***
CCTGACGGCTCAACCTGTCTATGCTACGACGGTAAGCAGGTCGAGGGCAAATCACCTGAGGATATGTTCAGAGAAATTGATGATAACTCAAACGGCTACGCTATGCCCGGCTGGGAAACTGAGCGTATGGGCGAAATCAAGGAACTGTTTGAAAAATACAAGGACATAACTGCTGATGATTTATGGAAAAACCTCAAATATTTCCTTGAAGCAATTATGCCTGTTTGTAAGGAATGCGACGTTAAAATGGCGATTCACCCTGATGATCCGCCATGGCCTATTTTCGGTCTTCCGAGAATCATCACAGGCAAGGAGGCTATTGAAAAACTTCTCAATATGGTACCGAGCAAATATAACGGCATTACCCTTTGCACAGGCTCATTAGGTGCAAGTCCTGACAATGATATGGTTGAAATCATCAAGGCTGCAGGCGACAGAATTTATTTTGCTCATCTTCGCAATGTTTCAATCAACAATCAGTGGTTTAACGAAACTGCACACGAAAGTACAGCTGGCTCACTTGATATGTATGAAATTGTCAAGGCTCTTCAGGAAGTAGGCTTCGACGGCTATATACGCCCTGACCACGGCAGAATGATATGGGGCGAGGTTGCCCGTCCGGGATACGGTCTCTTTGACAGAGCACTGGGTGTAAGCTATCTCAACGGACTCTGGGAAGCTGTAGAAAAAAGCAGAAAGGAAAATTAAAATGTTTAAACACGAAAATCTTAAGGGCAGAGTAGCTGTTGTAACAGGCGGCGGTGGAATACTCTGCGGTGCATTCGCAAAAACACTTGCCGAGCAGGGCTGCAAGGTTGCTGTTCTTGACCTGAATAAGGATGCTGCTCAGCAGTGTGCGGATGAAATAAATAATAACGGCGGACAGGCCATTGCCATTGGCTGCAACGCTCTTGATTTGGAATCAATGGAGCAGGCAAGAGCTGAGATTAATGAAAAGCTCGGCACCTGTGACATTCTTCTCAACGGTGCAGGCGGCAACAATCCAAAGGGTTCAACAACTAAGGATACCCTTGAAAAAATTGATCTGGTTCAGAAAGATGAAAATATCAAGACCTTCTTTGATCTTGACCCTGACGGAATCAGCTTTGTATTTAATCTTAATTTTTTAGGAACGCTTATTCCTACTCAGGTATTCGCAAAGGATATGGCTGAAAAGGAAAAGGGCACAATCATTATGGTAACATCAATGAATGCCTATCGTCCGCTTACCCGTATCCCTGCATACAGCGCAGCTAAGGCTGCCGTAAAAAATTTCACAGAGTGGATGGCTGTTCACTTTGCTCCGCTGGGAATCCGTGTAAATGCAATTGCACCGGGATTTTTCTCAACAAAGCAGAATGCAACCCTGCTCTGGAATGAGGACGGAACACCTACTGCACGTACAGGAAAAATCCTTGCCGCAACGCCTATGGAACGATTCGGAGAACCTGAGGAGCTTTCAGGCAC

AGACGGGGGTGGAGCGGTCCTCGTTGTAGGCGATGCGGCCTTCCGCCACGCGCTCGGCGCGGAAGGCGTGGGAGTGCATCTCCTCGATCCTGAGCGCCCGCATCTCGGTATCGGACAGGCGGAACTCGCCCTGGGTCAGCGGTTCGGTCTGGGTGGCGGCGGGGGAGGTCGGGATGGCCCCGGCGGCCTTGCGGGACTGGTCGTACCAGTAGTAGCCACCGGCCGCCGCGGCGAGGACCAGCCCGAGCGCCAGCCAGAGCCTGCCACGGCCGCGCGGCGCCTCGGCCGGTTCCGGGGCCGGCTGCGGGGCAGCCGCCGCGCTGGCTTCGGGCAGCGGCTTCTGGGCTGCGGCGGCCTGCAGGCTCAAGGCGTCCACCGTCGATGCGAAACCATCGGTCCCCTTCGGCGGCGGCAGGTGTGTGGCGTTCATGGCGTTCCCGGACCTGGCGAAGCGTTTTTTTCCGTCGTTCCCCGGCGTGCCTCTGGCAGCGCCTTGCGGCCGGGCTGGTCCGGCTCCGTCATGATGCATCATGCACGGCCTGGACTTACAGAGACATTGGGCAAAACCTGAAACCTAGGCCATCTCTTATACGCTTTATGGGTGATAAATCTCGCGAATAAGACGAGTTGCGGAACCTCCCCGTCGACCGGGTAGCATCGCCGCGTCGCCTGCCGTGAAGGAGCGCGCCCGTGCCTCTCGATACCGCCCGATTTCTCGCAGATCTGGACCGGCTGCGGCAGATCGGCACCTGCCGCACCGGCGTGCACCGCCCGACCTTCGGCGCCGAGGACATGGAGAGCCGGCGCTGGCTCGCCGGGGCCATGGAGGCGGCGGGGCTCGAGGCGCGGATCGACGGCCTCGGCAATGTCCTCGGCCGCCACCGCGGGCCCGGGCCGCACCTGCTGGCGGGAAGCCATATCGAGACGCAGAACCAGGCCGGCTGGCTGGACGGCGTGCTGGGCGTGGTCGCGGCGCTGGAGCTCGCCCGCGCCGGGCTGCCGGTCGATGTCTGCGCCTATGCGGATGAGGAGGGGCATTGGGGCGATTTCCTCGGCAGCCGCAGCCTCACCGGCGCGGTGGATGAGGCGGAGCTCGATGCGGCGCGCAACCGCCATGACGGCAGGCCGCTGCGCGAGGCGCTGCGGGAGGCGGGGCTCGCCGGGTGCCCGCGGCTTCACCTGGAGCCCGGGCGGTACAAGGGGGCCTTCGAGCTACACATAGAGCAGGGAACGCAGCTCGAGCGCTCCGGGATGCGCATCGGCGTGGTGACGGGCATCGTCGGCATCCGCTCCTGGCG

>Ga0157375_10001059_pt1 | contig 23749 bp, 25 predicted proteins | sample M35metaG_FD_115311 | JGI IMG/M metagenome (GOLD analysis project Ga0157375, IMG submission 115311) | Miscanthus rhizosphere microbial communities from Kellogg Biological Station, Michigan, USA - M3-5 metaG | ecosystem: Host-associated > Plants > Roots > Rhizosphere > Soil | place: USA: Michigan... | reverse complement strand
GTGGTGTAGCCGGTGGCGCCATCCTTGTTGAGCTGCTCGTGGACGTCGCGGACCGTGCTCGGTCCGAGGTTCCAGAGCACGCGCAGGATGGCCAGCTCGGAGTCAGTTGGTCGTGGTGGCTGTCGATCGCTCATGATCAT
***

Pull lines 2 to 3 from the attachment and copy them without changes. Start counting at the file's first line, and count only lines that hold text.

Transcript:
AGACGGGGGTGGAGCGGTCCTCGTTGTAGGCGATGCGGCCTTCCGCCACGCGCTCGGCGCGGAAGGCGTGGGAGTGCATCTCCTCGATCCTGAGCGCCCGCATCTCGGTATCGGACAGGCGGAACTCGCCCTGGGTCAGCGGTTCGGTCTGGGTGGCGGCGGGGGAGGTCGGGATGGCCCCGGCGGCCTTGCGGGACTGGTCGTACCAGTAGTAGCCACCGGCCGCCGCGGCGAGGACCAGCCCGAGCGCCAGCCAGAGCCTGCCACGGCCGCGCGGCGCCTCGGCCGGTTCCGGGGCCGGCTGCGGGGCAGCCGCCGCGCTGGCTTCGGGCAGCGGCTTCTGGGCTGCGGCGGCCTGCAGGCTCAAGGCGTCCACCGTCGATGCGAAACCATCGGTCCCCTTCGGCGGCGGCAGGTGTGTGGCGTTCATGGCGTTCCCGGACCTGGCGAAGCGTTTTTTTCCGTCGTTCCCCGGCGTGCCTCTGGCAGCGCCTTGCGGCCGGGCTGGTCCGGCTCCGTCATGATGCATCATGCACGGCCTGGACTTACAGAGACATTGGGCAAAACCTGAAACCTAGGCCATCTCTTATACGCTTTATGGGTGATAAATCTCGCGAATAAGACGAGTTGCGGAACCTCCCCGTCGACCGGGTAGCATCGCCGCGTCGCCTGCCGTGAAGGAGCGCGCCCGTGCCTCTCGATACCGCCCGATTTCTCGCAGATCTGGACCGGCTGCGGCAGATCGGCACCTGCCGCACCGGCGTGCACCGCCCGACCTTCGGCGCCGAGGACATGGAGAGCCGGCGCTGGCTCGCCGGGGCCATGGAGGCGGCGGGGCTCGAGGCGCGGATCGACGGCCTCGGCAATGTCCTCGGCCGCCACCGCGGGCCCGGGCCGCACCTGCTGGCGGGAAGCCATATCGAGACGCAGAACCAGGCCGGCTGGCTGGACGGCGTGCTGGGCGTGGTCGCGGCGCTGGAGCTCGCCCGCGCCGGGCTGCCGGTCGATGTCTGCGCCTATGCGGATGAGGAGGGGCATTGGGGCGATTTCCTCGGCAGCCGCAGCCTCACCGGCGCGGTGGATGAGGCGGAGCTCGATGCGGCGCGCAACCGCCATGACGGCAGGCCGCTGCGCGAGGCGCTGCGGGAGGCGGGGCTCGCCGGGTGCCCGCGGCTTCACCTGGAGCCCGGGCGGTACAAGGGGGCCTTCGAGCTACACATAGAGCAGGGAACGCAGCTCGAGCGCTCCGGGATGCGCATCGGCGTGGTGACGGGCATCGTCGGCATCCGCTCCTGGCG

>Ga0157375_10001059_pt1 | contig 23749 bp, 25 predicted proteins | sample M35metaG_FD_115311 | JGI IMG/M metagenome (GOLD analysis project Ga0157375, IMG submission 115311) | Miscanthus rhizosphere microbial communities from Kellogg Biological Station, Michigan, USA - M3-5 metaG | ecosystem: Host-associated > Plants > Roots > Rhizosphere > Soil | place: USA: Michigan... | reverse complement strand